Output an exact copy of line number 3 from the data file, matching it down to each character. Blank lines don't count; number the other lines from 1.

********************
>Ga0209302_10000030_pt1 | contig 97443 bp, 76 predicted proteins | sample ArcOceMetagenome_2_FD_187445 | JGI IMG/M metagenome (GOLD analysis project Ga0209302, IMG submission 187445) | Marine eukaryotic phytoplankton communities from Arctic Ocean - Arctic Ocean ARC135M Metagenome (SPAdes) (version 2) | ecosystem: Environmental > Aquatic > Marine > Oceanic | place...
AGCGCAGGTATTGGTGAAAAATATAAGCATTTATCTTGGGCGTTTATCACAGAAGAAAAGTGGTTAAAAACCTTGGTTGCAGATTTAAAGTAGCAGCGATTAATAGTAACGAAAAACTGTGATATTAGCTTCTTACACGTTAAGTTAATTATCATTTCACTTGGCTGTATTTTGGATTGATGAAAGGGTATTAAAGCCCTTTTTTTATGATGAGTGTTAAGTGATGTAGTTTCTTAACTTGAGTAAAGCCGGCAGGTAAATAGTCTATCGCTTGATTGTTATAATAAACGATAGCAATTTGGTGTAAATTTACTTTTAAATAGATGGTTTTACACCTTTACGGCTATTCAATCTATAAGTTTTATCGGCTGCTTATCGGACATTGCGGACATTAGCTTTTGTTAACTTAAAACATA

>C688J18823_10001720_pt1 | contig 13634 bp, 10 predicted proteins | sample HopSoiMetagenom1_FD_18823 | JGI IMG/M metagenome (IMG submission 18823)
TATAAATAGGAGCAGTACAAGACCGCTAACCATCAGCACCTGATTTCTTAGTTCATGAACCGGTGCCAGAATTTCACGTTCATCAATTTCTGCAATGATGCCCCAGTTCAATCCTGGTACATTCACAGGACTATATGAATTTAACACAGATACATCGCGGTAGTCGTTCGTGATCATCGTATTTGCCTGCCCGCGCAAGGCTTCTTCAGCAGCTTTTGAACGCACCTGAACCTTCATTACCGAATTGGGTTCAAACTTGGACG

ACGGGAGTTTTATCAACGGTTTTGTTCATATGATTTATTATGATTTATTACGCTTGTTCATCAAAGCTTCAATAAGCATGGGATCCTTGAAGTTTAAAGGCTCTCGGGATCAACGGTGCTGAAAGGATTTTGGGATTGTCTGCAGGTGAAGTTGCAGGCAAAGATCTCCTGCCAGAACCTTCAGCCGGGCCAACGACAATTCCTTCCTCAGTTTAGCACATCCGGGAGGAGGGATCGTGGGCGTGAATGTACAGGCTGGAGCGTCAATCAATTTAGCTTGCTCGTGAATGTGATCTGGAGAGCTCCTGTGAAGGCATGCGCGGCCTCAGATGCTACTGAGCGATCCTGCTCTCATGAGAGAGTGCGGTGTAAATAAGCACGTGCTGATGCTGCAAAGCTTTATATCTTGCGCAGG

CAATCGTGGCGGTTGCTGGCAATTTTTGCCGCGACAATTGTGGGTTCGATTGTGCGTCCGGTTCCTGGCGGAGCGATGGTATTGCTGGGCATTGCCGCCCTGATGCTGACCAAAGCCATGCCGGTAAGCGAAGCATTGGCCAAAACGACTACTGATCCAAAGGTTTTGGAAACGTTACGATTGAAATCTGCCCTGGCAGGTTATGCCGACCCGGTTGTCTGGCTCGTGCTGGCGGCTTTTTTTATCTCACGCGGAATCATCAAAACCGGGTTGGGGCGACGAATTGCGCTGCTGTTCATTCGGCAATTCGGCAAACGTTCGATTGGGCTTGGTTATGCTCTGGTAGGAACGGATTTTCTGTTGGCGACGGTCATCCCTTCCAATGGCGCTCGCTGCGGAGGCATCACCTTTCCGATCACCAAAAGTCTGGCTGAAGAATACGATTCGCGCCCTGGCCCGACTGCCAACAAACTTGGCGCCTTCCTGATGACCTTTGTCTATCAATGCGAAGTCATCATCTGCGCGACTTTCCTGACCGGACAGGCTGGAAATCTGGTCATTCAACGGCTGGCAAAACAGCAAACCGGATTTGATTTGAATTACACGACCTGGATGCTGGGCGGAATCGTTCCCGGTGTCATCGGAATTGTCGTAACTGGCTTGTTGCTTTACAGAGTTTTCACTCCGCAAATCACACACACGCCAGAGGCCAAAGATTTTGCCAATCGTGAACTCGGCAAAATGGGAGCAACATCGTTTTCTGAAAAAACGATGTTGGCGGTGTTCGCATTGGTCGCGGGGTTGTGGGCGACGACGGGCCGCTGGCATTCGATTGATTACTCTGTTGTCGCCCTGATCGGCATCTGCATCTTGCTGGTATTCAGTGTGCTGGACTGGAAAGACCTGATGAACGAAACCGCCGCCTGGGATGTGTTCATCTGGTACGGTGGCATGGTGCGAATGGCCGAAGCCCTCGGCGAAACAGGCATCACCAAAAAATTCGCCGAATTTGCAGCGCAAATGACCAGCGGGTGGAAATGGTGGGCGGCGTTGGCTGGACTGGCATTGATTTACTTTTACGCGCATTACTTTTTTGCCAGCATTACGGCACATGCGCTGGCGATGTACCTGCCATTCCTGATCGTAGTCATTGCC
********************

>C688J18823_10001720_pt1 | contig 13634 bp, 10 predicted proteins | sample HopSoiMetagenom1_FD_18823 | JGI IMG/M metagenome (IMG submission 18823)